Central bankers adopted a more hawkish tone at an industry get together last week, warning that the era of low rates and modest inflation may be at an end following the double whammy of Russia’s invasion of Ukraine and the Covid shock. Gloom still dominates global headlines: US consumer confidence deteriorated amidst inflationary concerns, while price pressures continue to build in the Eurozone.
Strong but not for long. UK household spending held up well in Q1’22, rising 0.6% over the quarter (adjusted for inflation). The largest positive contribution to growth came from restaurants and hotels, followed by the recreation sector. Once again, this speaks to increased adaptation by firms and customers to episodes of virus resurgence (as well as highlighting the potential for a small rebound after winding back remaining lockdown measures). There were areas of weakness though: particularly transport and tourism. Overall, spend is still 0.4% below its pre-pandemic level. The ongoing intensification of the real income squeeze means we may have to wait for longer before the gap closes.
On the up. Rising prices are the single biggest issue for businesses according to the Office of National Statistics’ latest survey, with half of UK firms reporting that costs went up in May, compared to the previous month. In response businesses are raising the prices they charge, with 30% expecting to put the increase through in July, prompted in the main by rising energy costs. Inflation now looks to be taking its toll on demand as well. The sectors where reported turnover fell the most in May were leisure and retail, showing just how squeezed consumers now are.
Diesel power. As any driver will attest, prices at the pump have reached eye-watering levels. A litre of diesel is within a whisker of £2 according to government data. High global oil prices are, of course, a key reason. But an additional problem is a bottleneck in the global refining system. Some of the plants shut during Covid have yet to come back on. China’s lockdown during spring has reduced its exports substantially. Throw in the trend of outsourcing in recent decades (UK refining capacity is down over 30%) and it makes for difficult territory. We’re not alone. This is a problem shared, as low global inventory numbers make clear. Things may improve as new capacity comes in later this year. But for now, it’s painful.
Wait and watch. Governor Bailey’s remarks last week at the European Central Bank conference were reflective of the prevailing economic uncertainty. A 50bps hike in the Monetary Policy Committee’s next meeting was not ruled out, though other things are on the table too. Hawkish comments referenced the recent CPI print, which suggests that price pressures are broadening, while the job market is tight, and services inflation is up. But that was duly moderated by the view that economic growth is at a turning point and that markets are pricing in upside risks for the rates increases. Bailey did not attribute positives or negatives to the recent moves in the exchange rate and saw the make-up of inflation shifting from a goods supply shock to the ‘post-covid’ energy and food shock.
Normalising, not for long. During the pandemic years, borrowing and saving by UKhouseholds and companies looked anything but normal, with exceptionally large borrowing by companies, especially SMEs, and exceptionally large savings by households. Now we see some normalisation in the credit markets. Household savings in May (£5.7bn) are close to their pre-pandemic levels (£5.6 bn on average). SMEs continued to repay debts accumulated during the pandemic (repayment of £0.2bn), making May the 13th consecutive month of repayments. Mortgage net borrowing is elevated and increasing, demonstrating the strength of the property market – £7.4bn in May up from £4.2bn in April vs £4.3bn on average pre-pandemic. But cost-of-living crisis might disrupt the picture again.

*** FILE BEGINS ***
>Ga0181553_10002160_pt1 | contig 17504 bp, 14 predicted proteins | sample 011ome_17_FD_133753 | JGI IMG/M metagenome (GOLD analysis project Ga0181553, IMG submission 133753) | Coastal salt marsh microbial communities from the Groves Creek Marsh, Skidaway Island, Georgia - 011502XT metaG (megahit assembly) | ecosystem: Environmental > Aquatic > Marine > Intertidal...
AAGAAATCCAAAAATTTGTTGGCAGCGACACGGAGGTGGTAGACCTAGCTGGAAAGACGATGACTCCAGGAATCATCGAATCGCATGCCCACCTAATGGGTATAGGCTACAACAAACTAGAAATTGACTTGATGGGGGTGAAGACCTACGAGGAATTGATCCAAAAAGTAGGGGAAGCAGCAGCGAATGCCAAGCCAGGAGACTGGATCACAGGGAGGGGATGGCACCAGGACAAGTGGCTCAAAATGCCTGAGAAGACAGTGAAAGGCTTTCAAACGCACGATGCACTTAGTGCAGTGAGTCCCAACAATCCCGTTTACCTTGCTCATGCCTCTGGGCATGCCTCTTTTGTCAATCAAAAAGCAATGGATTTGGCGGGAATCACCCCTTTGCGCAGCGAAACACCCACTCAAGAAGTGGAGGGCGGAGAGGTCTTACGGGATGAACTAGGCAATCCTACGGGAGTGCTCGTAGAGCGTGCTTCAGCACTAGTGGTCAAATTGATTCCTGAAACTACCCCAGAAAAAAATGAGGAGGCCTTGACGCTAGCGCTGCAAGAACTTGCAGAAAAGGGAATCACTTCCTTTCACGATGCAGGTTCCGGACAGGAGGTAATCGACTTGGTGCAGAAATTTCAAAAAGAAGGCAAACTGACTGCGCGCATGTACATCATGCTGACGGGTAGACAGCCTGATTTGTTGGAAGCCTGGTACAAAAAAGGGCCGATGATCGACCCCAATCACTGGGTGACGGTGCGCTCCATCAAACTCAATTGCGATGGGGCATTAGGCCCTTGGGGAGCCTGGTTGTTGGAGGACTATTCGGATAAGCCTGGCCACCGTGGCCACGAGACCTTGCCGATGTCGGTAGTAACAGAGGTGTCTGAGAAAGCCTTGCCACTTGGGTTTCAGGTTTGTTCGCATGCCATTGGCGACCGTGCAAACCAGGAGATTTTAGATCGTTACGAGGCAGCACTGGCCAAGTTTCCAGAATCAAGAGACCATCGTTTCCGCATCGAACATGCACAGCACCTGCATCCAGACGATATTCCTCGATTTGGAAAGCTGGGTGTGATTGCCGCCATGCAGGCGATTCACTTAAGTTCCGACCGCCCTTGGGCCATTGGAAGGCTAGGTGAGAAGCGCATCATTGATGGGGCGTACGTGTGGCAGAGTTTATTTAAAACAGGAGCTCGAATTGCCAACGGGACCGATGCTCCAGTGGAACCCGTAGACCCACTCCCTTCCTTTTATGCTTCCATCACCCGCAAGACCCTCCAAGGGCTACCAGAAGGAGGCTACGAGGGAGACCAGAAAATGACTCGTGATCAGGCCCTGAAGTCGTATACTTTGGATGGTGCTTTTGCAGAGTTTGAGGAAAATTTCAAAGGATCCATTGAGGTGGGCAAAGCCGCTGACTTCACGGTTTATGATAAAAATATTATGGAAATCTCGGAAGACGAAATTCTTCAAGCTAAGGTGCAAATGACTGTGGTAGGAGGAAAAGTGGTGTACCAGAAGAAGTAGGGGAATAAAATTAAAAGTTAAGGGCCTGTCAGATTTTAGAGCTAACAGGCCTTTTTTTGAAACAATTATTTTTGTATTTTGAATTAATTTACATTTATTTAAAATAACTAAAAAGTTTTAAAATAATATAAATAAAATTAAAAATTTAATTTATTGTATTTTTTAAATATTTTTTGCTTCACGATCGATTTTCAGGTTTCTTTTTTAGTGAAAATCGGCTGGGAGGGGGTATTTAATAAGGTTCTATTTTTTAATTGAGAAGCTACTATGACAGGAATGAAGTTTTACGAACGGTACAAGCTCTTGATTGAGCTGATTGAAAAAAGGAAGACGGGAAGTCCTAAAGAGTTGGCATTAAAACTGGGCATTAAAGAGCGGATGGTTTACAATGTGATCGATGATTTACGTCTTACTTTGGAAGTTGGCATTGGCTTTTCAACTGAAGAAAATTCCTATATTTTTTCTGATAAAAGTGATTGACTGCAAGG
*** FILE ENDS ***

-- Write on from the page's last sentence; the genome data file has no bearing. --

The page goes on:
99 Problems. Consumer spending power is being hammered by soaring inflation, which already shows up in high frequency indicators. As rail strikes across Britain unleased a summer of travel misery, transit station visits decreased by 6% in the week ending 24th of June vs previous week. Elsewhere, Pret a Manger transactions declined at most locations, and UK seated diners fell by 16 ppts. At the same time, in late June 35% of businesses reported their production and/or suppliers had been affected by recent surges in energy prices, up 2ppts on May.
Cost benefit analysis.“The price of freedom is worth paying”, declared Boris Johnson. And while Ukraine is suffering the biggest cost, other countries are feeling the pinch. Take the Baltics. If you thought inflation was high here (and it is), check out Estonia, where annual average prices rose by 22% in June, or Lithuania (20.5%), or Latvia (19%). For comparison, a year ago these figures were 3.7%, 3.5% and 2.7%. Just like across the eurozone, where annual inflation reached 8.6%, rising energy prices are the key (but not the only) factor. Energy inflation increased by 42% across the EZ in June.
A sliver of hope. A soft recovery is underway in China; the official manufacturing PMI inched into expansionary territory in June, reaching 50.2 (vs. 49.6 in May), the first month of expansion since February. That follows an easing of lockdowns in major cities, including Shanghai. But recovery is far from uniform and headwinds persist. The supplier delivery time index, output and new orders registered the largest gains, but new export orders and employment remain under pressure. The rebound was even more sizeable for non-manufacturing PMIs which recorded 54.7 in June (47.8 in May), driven by construction activity. The Caixin PMI —focused on small private and export-oriented firms— paints an even stronger picture for manufacturing (51.7). The economy will continue to pick up in the coming months as restrictions are relaxed further and government stimulus provides support.